Last Updated on May 5, 2015, by eNotes Editorial. Word Count: 303
While The Last Silk Dress primarily examines the effects of the Civil War on the inhabitants of Richmond, Virginia, most specifically on Susan Chilmark and her family, like Rinaldi's But in the Fall I'm Leaving, it also centers on a mystery. Throughout the novel, Susan's mother—a half-crazed woman who falls...
(The entire section contains 303 words.)
Unlock This Study Guide Now
Start your 48-hour free trial to unlock this The Last Silk Dress study guide. You'll get access to all of the The Last Silk Dress content, as well as access to more than 30,000 additional guides and more than 350,000 Homework Help questions answered by our experts.
- Teaching Guide
While The Last Silk Dress primarily examines the effects of the Civil War on the inhabitants of Richmond, Virginia, most specifically on Susan Chilmark and her family, like Rinaldi's But in the Fall I'm Leaving, it also centers on a mystery. Throughout the novel, Susan's mother—a half-crazed woman who falls into screaming rages—torments her only daughter by calling her a "Yankee brat." Susan, a loyal Confederate daughter, passes the insult off as madness and selflessly gives to the cause. She takes her best white silk dress that her father bought in New York and cuts it up so that it can be used for a Confederate flag. Susan nurses sick soldiers, and she collects silk dresses from Richmond women so that a Confederate balloon can be made.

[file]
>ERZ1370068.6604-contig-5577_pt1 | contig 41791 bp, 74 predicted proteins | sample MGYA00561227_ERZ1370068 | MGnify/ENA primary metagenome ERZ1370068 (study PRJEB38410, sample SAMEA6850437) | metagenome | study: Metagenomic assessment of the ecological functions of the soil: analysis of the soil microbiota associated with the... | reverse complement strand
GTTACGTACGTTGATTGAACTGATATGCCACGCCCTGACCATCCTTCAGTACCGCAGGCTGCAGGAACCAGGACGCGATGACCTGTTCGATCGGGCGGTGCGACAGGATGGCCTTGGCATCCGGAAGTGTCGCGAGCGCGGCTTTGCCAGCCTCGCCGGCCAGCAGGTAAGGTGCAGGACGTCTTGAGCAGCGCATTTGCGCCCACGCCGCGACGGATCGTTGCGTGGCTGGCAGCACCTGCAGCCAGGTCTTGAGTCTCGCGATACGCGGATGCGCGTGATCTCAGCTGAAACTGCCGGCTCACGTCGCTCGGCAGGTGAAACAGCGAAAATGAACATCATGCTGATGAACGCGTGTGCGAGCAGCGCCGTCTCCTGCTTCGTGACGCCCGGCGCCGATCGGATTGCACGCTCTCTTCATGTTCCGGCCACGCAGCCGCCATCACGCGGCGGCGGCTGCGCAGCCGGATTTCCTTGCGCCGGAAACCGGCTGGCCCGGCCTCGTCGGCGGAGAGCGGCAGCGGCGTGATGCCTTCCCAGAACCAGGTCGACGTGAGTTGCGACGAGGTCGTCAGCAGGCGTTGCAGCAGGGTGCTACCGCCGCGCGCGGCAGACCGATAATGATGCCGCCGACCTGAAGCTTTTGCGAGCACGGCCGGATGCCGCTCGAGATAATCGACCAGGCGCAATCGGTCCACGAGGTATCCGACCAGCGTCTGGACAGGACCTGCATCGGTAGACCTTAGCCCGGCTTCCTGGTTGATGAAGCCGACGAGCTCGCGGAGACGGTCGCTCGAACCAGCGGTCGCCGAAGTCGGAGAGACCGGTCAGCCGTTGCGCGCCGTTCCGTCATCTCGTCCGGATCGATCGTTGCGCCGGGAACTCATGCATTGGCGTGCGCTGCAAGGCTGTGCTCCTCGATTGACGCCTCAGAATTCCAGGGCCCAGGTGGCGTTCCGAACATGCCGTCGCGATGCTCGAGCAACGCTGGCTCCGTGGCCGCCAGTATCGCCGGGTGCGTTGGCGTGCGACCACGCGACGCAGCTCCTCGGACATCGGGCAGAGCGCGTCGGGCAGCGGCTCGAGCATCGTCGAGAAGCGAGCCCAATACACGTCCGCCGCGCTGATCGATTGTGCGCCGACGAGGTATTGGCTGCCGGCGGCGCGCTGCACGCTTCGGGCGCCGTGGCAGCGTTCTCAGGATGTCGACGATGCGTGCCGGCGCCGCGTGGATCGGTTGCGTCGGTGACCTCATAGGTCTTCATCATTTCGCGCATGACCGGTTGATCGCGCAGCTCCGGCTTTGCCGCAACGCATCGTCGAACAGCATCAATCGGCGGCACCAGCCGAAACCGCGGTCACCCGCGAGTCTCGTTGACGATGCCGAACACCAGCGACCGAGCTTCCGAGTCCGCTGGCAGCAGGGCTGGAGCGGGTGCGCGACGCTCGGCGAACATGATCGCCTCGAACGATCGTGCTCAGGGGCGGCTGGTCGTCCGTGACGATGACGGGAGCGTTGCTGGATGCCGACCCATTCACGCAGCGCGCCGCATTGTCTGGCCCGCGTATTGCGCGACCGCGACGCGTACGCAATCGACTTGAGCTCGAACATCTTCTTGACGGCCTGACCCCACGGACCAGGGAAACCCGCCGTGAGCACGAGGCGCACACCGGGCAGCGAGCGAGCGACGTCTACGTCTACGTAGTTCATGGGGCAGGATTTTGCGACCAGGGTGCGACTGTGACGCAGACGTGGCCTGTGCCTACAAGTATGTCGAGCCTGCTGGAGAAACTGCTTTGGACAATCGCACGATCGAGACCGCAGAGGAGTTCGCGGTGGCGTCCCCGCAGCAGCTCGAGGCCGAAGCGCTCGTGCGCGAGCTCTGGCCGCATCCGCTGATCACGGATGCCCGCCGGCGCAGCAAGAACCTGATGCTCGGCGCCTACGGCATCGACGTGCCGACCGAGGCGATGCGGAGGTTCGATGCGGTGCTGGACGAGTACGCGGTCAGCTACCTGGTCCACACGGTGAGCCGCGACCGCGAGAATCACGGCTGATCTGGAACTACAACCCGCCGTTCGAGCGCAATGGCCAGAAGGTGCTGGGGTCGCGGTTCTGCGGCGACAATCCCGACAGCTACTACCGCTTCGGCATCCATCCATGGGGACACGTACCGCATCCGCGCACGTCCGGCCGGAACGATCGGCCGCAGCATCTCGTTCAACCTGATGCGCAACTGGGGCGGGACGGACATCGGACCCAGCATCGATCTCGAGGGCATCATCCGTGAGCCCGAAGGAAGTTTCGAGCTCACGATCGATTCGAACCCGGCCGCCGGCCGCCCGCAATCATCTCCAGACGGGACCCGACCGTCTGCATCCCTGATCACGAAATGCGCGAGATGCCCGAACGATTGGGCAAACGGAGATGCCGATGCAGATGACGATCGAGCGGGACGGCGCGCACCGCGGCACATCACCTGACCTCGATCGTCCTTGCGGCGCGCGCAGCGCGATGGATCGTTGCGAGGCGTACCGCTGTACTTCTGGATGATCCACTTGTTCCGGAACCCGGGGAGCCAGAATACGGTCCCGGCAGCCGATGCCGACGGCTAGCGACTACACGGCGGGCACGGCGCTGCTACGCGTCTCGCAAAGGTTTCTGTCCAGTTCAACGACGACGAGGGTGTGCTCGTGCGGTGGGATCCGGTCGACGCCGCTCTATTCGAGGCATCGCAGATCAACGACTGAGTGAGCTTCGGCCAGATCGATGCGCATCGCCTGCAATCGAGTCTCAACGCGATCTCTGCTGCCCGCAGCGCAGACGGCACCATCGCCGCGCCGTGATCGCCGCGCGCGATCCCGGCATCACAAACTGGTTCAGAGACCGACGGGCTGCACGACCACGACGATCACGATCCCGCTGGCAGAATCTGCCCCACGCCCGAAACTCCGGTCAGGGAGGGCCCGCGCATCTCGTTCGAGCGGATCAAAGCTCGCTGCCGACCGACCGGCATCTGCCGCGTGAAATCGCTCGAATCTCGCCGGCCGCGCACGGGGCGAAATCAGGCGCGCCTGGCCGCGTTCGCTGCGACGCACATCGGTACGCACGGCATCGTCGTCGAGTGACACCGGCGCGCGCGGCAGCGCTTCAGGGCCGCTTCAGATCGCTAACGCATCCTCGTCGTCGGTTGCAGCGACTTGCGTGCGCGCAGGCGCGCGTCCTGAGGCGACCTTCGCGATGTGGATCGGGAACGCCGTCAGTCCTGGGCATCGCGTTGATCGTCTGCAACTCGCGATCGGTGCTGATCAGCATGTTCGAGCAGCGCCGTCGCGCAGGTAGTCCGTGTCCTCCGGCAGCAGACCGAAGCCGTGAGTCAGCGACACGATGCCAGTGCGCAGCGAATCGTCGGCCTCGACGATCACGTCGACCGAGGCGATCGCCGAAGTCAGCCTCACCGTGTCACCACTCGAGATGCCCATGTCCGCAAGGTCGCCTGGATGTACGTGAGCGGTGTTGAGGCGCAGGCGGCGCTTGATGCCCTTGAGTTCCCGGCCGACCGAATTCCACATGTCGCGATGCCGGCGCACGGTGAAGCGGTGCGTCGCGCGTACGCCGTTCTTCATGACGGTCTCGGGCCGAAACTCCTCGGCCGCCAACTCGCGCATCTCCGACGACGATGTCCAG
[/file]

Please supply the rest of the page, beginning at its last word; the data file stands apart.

Yet, after Susan falls in love with a "Yankee" art correspondent, who sketches for Harper's a picture of Susan as the Southern belle, the young girl learns the truth of her family: her own Yankee heritage. Susan's confrontation with family skeletons coincides with her growing awareness of Southern corruption. Forced to face the fact that her beloved father slept with a black servant, and her mother, in kind, bedded down with a Yankee, Susan begins to understand the horrors of slavery; and while she weeps over the boys who drag their bodies back to war-torn Richmond, she makes a decision about her own loyalties. She risks her life to free her beloved balloon from military use by the Confederate army. As she does so, the reader of this wildly romantic and dramatic novel is asked to consider these serious issues: When is it right to defy the laws of the land?; What is the nature of real love?; What are the consequences of slavery; and How does the institution "enslave" both slave and master?